Exclusive – Assessing Novak Djokovic’s legacy with one of the game’s leading writers

Tennis News
Novak Djokovic, Rafael Nadal, Roger Federer

He has long been cast as the third man in a story that has captivated the tennis world for 15 years, yet Novak Djokovic’s legacy will ultimately be elevated by his rivalries with Roger Federer and Rafael Nadal.

That’s the verdict of highly respected New York Times tennis writer Christopher Clarey, who believes that while Djokovic is destined to go down in history as the most successful player of all-time his legacy will always be shared with his two great rivals from a golden era of tennis.

Speaking to Tennis365 as he promoted The Master, his outstanding book looking at Federer’s career, Clarey told us that Djokovic deserves credit for overcoming huge hurdles to join his rivals by winning 20 Grand Slam titles.

“I’m not going to make a call on who is the best of all-time, but Novak looks like he is the best player in pure results on who is the best player in this era,” began Clarey.

“In my view, it has been both a burden and a blessing for Novak to have Roger and Rafa around. If he was the dominant player in tennis, he wouldn’t have become the player he is now. To have a chance to go after the great champions who were so popular and to beat them on their best surfaces was a great opportunity for him and he has seized that.

“Who is the greatest of all-time in tennis? That’s a different debate. Does it come down to their performance and achievement on the court or is also about what they have brought to the sport?

“In that situation and with a wider lens, Roger’s argument gets stronger as he has had. He’s had a huge impact with fans and people outside of the sport of tennis. I won’t make a call on who the greatest of all time, but Novak will win that debate on pure results.”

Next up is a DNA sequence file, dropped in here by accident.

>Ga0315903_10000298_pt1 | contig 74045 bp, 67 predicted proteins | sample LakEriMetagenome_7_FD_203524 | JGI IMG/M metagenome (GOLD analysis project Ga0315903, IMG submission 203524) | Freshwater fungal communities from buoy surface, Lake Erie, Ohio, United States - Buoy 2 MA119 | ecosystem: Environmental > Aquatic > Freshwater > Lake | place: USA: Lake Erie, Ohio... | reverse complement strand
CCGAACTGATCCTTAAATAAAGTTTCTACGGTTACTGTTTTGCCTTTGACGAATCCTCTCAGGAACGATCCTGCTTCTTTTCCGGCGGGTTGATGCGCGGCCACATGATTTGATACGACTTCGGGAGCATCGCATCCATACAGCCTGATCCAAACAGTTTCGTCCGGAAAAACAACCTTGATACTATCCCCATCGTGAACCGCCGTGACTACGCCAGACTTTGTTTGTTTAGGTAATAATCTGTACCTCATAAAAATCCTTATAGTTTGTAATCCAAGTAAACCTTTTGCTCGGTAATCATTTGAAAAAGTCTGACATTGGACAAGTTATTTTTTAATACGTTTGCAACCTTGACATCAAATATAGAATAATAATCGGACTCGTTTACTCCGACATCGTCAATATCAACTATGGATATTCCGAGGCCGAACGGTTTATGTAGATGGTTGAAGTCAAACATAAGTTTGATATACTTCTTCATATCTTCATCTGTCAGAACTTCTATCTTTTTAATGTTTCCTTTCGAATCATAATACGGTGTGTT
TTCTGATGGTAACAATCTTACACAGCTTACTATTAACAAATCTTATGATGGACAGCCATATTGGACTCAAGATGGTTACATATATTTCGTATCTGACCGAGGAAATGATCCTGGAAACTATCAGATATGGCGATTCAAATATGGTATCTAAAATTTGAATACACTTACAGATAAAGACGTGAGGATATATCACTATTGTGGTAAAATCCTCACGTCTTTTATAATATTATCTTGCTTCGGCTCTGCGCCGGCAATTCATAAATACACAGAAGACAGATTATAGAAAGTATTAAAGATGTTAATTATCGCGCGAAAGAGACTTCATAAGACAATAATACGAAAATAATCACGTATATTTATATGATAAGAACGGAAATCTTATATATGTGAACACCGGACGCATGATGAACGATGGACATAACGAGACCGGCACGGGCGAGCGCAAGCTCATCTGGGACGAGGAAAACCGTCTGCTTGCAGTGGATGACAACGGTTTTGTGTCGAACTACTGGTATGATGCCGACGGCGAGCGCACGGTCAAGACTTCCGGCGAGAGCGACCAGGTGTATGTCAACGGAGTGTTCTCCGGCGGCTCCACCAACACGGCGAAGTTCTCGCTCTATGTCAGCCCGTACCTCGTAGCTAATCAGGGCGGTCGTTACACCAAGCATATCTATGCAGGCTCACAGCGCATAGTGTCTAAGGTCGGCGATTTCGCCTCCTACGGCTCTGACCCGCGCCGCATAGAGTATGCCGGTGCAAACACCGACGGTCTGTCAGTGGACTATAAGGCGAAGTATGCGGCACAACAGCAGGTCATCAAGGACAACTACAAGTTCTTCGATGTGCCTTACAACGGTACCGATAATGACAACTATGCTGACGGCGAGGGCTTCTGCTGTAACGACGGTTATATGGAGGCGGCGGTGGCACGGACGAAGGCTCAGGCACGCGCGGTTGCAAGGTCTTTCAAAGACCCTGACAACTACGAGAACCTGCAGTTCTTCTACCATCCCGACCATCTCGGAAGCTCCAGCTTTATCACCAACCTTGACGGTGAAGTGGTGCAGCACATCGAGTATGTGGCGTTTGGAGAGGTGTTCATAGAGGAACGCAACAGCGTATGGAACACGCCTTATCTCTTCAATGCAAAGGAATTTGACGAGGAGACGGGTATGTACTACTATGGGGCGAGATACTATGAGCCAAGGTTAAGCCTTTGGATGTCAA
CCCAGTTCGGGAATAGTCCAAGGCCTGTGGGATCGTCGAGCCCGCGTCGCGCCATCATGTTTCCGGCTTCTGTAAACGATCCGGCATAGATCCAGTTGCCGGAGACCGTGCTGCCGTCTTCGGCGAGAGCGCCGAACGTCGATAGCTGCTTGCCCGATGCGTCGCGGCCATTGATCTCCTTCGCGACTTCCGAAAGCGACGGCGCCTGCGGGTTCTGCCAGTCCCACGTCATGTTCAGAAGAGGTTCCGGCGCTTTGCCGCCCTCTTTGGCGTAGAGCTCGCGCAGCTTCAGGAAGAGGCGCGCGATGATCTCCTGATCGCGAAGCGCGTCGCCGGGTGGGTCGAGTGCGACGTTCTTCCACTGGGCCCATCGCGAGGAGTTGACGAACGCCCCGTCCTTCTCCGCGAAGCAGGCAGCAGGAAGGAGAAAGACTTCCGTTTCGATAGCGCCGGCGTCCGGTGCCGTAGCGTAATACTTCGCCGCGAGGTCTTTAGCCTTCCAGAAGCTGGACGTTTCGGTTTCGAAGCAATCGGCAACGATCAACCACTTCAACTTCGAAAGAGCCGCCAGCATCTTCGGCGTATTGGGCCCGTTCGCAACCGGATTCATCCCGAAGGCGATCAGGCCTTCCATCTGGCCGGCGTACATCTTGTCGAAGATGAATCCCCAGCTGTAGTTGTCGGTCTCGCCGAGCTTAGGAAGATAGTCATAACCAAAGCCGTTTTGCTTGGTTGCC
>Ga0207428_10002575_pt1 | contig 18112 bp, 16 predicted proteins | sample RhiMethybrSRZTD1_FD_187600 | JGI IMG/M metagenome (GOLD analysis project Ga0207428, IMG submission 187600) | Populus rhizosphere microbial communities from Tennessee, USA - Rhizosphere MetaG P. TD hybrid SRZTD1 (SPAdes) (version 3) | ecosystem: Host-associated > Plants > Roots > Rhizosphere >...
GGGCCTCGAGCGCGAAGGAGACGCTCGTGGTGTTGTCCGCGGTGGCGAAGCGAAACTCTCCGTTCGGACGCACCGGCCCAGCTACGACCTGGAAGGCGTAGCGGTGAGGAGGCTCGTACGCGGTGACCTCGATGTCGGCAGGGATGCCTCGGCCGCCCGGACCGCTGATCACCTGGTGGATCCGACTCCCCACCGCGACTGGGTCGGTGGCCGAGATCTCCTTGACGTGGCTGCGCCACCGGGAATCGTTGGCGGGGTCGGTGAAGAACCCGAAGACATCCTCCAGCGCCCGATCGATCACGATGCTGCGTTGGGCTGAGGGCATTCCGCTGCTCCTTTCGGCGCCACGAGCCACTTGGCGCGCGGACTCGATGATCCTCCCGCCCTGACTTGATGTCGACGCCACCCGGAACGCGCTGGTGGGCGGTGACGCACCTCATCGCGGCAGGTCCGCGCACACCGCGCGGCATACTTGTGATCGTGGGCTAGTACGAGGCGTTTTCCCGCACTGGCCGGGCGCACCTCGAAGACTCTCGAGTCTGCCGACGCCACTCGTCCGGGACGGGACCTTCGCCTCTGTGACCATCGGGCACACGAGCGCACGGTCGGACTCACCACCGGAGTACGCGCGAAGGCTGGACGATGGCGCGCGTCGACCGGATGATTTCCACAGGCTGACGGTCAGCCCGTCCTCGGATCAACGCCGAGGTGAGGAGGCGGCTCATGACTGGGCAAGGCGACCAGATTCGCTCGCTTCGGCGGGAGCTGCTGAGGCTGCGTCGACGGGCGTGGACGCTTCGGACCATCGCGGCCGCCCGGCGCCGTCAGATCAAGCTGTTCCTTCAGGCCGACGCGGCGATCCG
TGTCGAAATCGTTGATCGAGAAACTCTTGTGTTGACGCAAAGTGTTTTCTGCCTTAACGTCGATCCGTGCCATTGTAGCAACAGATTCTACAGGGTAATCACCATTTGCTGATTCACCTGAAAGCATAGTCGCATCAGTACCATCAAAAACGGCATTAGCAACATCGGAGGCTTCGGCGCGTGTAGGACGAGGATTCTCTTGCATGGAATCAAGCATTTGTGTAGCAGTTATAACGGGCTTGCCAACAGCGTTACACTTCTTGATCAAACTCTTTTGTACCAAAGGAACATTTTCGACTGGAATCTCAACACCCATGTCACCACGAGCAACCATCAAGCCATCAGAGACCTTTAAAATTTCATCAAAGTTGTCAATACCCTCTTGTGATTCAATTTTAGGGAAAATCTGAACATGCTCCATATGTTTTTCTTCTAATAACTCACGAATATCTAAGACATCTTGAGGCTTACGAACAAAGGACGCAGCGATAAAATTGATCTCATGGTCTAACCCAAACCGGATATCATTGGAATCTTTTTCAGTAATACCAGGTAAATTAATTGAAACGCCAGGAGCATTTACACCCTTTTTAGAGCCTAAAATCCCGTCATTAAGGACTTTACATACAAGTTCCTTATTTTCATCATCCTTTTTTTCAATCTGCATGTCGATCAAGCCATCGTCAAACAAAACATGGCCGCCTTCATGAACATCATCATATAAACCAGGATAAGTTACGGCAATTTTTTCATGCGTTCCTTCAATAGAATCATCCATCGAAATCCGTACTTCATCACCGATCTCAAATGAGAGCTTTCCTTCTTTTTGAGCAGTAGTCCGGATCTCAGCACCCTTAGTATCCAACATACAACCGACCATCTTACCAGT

Djokovic broke down in tears during and after his US Open final defeat against Daniil Medvedev earlier this month, as he confirmed the support he received from a New York crowd that has often been hostile to him down the years during his battles with Federer, Nadal and most rivals had warmed his heart.

Yet Clarey insists the media are not to blame for Djokovic’s struggle to win over the tennis fans who attend tournaments, as he suggests the issue is a little deeper.

“People who follow Novak perceive him as being hard done by and misunderstood, misinterpreted and under-appreciated,” he continues.

“It makes you fact-check all your tweets and articles when you do an article on Djokovic and you know you are going to get a strong reaction from his fans.

“As for Novak, he has spoken about his frustration earlier on in his career about the crowds not being with him, but I think those battle lines are now set.

“I guess that is good as it shows how strong a following these three great champions have created. It is one of the reasons why tennis has been so successful in this era and why it has made for compelling viewing. They have all had their own people pulling for them and the rivalries have created some division among the public as well.

“In the long run, it will really help him in terms of his legacy that he has been able to go up against them and beat them. His story and the crazy odds he has had to overcome to become who he is might be under-appreciated.

“Yet he has been his own worst enemy at times with some of the things he has done and the choices he has made, like the situation hitting the lines person at the US Open last year. That kind of thing has not happened to Roger or Rafa, but it is part of Novak’s story.

“In some ways, his story reminds me of Ivan Lendl, who came along after Bjorn Borg and (John) McEnroe. Lendl was a great player, but he wasn’t universally popular. Novak is a much more successful career and deserves to be recognised as one of the game’s all-time greats and maybe even the greatest.”

The Master, The Brilliant Career of Roger Federer by Christopher Clarey is available now. You can read the first part of our interview with Christopher HERE

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